12 Feb Japanese City Pop – A Quick Introduction To Tokyo’s 80s Soundtrack
The late 70s and early 80s were the decades that Japanese City Pop was at its peak. The chill, retro, R&B, funk, chill music showed just how prosperous Japan was during that time. The economy was strong, real estate was booming, and life in cities such as Tokyo and Osaka was grand.
One of the big stars during those times was Mariya Takeuchi and her 1984 hit “Plastic Love.” While the song was a big hit in the 80s, it wasn’t noticed until 2018.
So what is City Pop? If you’re a fan of anime and Japanese video games, your connection to this music runs even deeper than you know.
Music journalist Yutaka Kimura, who has published a number of books on City Pop and its associated artists, defines the genre as “urban pop music for those with urban lifestyles,” in his book “Disc Collection: Japanese City Pop,” citing the band Happy End as “ground zero” for the movement.
City Pop can sound like anything from soft, album-oriented rock to sophisticated boogie disco, yet the term is often used in a narrow sense in Japan.
City Pop was also important in the development of future funk and vaporware, as well as showing Japan’s diverse and deep music. These sample-heavy Internet genres soon rose to prominence, offering a hyper-commercialized take on 80s pop as fantastical and escapist as they were critical of the empty promises of capitalism. For these online communities, old city pop records would serve as a massive visual and sonic touchstone.
Interested in diving deeper into the Japanese City Pop genre, but unsure where to start? Then listen to this mix compiled by KiDG
Also, check out these recommended albums below:
For You was a titanic achievement for Tatsuro Yamashita and a work of breathtaking musical genius, the ultimate distillation of the funk, disco, and pop sensibilities he’d been honing since his time as part of Sugar Babe. Every song on this album is an instant classic.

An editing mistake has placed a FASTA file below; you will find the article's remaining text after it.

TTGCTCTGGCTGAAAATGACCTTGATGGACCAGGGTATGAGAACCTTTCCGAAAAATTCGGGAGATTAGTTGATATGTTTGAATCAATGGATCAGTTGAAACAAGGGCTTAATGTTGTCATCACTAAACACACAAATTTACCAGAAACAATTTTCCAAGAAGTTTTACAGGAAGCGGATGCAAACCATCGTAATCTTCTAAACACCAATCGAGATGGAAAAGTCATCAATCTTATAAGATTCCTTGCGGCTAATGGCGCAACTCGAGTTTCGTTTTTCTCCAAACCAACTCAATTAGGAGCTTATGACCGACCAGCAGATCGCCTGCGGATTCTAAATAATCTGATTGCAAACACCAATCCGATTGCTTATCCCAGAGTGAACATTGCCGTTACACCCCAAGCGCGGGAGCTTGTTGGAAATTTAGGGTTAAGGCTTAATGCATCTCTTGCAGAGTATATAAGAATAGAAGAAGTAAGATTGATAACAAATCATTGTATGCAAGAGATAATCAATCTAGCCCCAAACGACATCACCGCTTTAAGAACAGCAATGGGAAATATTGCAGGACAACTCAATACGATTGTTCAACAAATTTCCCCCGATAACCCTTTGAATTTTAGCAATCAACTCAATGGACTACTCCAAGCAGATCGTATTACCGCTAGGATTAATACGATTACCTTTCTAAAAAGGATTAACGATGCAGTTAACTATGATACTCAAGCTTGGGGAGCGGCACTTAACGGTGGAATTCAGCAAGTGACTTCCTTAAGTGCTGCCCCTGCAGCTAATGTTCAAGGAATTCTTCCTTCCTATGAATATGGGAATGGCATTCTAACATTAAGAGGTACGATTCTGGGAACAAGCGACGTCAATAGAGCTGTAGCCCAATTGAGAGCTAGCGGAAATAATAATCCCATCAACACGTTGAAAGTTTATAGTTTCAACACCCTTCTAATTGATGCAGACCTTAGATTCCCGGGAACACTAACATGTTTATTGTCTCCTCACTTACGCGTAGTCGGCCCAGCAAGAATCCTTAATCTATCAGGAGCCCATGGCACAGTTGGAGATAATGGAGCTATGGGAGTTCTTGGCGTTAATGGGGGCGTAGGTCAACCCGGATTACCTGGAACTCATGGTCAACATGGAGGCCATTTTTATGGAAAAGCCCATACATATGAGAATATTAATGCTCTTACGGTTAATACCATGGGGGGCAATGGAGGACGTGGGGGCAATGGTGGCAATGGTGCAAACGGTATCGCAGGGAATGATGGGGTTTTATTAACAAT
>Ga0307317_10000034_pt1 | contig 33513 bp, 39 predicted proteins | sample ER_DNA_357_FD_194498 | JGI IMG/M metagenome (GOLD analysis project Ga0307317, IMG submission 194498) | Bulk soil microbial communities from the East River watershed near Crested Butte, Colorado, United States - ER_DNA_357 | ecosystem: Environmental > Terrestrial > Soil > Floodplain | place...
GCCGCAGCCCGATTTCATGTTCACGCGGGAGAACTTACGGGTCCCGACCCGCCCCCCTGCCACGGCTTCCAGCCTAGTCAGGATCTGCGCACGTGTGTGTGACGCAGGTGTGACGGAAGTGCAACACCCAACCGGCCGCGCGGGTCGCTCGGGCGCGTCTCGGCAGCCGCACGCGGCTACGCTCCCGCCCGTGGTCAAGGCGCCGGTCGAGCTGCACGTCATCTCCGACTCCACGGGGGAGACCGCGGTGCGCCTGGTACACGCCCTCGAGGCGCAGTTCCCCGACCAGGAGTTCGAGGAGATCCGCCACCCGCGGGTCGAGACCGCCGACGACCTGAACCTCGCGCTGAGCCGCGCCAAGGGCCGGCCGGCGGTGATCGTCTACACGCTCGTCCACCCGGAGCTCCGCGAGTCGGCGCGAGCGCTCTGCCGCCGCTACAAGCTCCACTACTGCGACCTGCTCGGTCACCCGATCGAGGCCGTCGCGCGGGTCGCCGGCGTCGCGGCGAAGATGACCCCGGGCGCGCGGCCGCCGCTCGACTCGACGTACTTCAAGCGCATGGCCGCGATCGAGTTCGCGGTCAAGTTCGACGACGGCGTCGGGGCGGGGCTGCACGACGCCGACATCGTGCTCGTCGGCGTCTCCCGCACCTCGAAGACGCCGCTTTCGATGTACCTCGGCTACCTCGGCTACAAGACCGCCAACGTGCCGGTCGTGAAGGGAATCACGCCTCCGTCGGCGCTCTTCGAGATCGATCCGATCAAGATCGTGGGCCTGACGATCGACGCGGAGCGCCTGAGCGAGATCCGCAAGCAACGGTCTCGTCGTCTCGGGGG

Miki Matsubara was a formidable singer and songwriter, but she equally widely known for her work in anime. She is perhaps the ultimate example of a City Pop star who did double-time as an anime idol. (The vocals to that rockin’ opening to Gundam 0083: Stardust Memory? That was her too.)
Pacific Breeze is an expertly compiled collection of choice cuts that range from silky smooth grooves to everything in between. Long-revered by crate diggers and adventurous music heads, this music has never been released outside of Japan until now. Including key artists like Taeko Ohnuki and Minako Yoshida, as well as cult favorites Hitomi Tohyama and Hiroshi Sato. The long-awaited release also features newly commissioned cover painting by Tokyo-based artist Hiroshi Nagai, whose iconic images of resort living have graced the covers of many classic City Pop albums of the 1980s.
This compilation presents 12 of the most memorable and sought-after songs of the era recorded by female artists. The music is a reflection of the unbridled optimism, technological achievement, excess and exuberance of Bubble-era Japan. More than catchy melodies and funky baselines, these are reflections of a time when Japan was the center, and future of the world.